Any dupes of German propaganda who imagine that there is much self-sacrifice among the wealthy class in Germany in this war should disabuse their minds of that theory at once. While the poor are being deprived of what they have, the purchases of pearls, diamonds, and other gems by the profiteers are on a scale never before known in Germany.
One of the paradoxes of the situation, both in Austria and in Germany, is the coincidence of the great gold hunt, which is clearing out the trinkets of the humblest, with the roaring trade in jewelry in Berlin and Vienna. As an instance I can vouch for the veracity of the following story:—
A Berlin woman went to Werner’s, the well-known jewellers in the Unter den Linden, and asked to be shown some pearl necklaces. After very little examination she selected one that cost 40,000 marks (2,000 pounds). The manager, who knew the purchaser as a regular customer for small articles of jewelry, ventured to express his surprise, remarking, “I well remember, madam, that you have been coming here for many years, and that you have never bought anything exceeding in value 100 marks. Naturally I am somewhat surprised at the purchase of this necklace.” “Oh, it is very simple,” she replied. “My husband is in the leather business, and our war profits have made us rich beyond our fondest hopes.”
Throughout Austria and Germany in every village and townlet are appearing notices to bring in gold.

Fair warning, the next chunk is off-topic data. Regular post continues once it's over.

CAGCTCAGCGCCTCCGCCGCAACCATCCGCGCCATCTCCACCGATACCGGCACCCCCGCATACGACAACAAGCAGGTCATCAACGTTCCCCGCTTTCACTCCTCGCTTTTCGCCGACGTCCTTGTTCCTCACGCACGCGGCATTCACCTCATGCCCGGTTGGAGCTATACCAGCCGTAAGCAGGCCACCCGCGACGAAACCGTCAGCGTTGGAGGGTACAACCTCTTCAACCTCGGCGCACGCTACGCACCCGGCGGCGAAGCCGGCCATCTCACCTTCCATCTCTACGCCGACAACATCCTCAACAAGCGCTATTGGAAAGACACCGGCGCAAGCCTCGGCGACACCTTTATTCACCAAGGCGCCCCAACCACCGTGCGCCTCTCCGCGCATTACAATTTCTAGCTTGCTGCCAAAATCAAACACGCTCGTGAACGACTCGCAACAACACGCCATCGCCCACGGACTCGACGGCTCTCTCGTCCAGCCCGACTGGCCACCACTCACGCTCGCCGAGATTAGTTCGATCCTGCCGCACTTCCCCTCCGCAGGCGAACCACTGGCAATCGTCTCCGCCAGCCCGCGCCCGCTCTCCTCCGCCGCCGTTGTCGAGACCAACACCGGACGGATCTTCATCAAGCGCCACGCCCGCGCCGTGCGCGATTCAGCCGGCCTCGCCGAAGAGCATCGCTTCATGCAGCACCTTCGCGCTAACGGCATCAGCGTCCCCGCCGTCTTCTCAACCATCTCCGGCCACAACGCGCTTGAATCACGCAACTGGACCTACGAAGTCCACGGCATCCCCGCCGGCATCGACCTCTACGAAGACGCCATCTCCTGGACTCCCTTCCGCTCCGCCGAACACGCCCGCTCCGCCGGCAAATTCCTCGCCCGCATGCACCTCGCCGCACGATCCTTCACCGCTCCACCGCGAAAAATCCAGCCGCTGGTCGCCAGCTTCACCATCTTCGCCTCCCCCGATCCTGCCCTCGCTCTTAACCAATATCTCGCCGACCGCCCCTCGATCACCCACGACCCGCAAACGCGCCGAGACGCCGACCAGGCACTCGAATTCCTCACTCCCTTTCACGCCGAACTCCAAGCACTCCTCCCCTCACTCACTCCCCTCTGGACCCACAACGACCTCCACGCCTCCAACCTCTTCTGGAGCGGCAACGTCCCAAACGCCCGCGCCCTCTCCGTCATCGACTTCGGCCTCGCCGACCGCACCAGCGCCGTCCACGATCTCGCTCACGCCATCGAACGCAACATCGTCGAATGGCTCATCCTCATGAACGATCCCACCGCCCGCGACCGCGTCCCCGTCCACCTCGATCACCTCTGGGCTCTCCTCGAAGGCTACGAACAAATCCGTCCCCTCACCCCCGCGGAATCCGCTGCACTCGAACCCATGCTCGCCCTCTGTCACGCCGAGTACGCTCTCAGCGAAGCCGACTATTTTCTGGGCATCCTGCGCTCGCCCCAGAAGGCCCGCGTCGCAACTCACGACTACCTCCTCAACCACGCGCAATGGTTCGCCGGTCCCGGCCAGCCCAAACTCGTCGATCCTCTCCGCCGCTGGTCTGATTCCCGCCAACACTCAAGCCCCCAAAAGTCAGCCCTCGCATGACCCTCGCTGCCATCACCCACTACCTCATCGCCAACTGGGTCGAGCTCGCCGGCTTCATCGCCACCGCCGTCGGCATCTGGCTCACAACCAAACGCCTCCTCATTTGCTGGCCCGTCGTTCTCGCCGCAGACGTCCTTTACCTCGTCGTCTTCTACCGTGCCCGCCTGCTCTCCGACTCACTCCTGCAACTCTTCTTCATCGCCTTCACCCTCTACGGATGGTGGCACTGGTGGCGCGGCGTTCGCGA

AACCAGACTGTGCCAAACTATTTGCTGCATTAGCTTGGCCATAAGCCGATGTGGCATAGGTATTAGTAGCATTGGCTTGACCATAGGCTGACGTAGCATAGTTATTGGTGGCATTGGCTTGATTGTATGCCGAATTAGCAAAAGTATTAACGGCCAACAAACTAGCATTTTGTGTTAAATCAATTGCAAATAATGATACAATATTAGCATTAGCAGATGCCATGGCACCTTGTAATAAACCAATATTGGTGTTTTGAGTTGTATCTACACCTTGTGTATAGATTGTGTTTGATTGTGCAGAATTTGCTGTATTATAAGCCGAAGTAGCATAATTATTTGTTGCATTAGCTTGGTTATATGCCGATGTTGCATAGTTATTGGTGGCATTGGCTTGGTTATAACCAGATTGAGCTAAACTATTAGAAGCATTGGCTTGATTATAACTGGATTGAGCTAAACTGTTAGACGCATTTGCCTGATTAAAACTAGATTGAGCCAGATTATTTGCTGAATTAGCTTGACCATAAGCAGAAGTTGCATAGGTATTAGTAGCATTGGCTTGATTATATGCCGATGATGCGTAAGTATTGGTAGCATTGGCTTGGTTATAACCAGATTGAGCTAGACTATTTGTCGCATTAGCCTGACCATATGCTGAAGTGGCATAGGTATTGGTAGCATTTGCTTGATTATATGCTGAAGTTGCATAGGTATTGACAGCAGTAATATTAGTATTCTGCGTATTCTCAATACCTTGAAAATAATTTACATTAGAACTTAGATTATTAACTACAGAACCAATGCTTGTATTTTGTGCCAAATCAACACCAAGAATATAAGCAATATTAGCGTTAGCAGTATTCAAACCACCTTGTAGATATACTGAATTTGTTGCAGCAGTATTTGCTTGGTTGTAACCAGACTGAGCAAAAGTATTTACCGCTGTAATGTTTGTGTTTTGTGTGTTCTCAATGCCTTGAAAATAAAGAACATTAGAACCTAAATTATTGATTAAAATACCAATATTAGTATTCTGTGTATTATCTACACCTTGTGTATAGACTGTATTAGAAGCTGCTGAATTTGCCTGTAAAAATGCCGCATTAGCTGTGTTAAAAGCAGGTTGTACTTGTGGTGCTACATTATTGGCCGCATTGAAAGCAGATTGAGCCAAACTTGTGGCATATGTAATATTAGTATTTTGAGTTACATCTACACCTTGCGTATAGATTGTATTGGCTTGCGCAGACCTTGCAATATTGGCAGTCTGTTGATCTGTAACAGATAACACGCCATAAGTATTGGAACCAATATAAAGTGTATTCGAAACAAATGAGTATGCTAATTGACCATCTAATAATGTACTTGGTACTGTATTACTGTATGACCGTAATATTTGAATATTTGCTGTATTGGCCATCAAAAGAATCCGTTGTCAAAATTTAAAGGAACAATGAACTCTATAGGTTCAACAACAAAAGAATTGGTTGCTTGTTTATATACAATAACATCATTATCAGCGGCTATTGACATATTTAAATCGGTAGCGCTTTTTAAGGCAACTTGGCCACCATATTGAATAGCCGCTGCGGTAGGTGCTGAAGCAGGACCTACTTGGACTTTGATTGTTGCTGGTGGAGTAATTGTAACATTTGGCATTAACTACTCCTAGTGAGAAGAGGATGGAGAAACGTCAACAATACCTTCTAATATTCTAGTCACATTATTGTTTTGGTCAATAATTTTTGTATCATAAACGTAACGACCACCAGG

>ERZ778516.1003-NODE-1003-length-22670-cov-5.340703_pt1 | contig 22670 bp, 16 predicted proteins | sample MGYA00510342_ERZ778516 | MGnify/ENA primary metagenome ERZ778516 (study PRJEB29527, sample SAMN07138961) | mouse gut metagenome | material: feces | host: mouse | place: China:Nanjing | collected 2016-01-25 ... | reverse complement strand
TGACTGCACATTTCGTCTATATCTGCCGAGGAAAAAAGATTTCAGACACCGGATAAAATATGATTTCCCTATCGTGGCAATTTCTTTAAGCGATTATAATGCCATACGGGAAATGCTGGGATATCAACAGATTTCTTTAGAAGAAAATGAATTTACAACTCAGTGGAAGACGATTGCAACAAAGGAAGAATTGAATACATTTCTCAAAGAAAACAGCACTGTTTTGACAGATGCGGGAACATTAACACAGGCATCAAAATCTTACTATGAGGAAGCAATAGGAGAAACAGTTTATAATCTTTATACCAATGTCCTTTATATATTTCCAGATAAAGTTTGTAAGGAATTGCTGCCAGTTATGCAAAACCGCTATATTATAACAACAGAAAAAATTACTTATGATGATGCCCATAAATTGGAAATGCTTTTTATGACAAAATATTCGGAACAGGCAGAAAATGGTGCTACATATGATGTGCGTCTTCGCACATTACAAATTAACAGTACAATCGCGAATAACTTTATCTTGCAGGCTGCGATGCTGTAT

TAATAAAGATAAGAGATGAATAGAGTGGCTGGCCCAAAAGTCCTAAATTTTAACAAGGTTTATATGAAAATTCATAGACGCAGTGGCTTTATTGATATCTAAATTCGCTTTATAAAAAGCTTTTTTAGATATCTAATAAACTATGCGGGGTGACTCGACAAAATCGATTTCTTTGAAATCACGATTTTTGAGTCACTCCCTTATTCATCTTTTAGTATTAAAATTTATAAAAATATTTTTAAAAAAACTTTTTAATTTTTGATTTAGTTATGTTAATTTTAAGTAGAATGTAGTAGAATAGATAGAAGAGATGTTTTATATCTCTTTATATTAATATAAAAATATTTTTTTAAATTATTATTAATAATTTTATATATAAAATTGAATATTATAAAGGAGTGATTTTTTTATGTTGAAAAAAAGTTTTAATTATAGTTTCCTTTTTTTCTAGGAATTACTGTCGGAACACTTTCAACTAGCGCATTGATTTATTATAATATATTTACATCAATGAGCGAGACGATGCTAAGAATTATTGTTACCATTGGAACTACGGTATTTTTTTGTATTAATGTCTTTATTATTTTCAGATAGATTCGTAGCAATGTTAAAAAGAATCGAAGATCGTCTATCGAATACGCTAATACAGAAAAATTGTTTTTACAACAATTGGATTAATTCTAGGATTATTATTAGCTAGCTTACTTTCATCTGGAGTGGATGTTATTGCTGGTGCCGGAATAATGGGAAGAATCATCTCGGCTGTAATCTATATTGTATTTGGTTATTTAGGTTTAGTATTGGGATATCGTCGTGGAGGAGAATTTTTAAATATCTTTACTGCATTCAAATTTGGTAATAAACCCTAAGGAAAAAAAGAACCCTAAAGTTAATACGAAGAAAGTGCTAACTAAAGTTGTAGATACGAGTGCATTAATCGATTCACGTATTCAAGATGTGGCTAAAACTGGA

The following notice is to be met with in all parts of Germany:—
Our enemies, after realising that they cannot defeat us on the field of battle, are striving to defeat us economically. But here they will also fail.
OUT WITH YOUR GOLD.
Out with your gold! What is the value of a trinket to the life of the dear one that gave it? By giving now you may save the life of a husband, brother, or son.
Bring your gold to the places designated below. If the value of the gold you bring exceeds five marks, you will receive an iron memento of “Die grosse Zeit.”
Iron chains will be given for gold chains. Wedding rings of those still living will not be accepted.
From rural pulpits is preached the wickedness of retaining gold which might purchase food for the man in the trenches.
The precedent of the historic great ladies of Prussia who exchanged their golden wedding rings for rings of iron is drummed into the smaller folk continuously. The example is being followed by the exchange of gold trinkets for trinkets made of iron, with the addition of the price paid at the central collecting station—paid, of course, in paper, which is at a 30 per cent. discount in Germany and 47 per cent. discount in Austria. Every bringer of a trinket worth more than 5s. receives a small iron token of “die grosse Zeit” (the great epoch).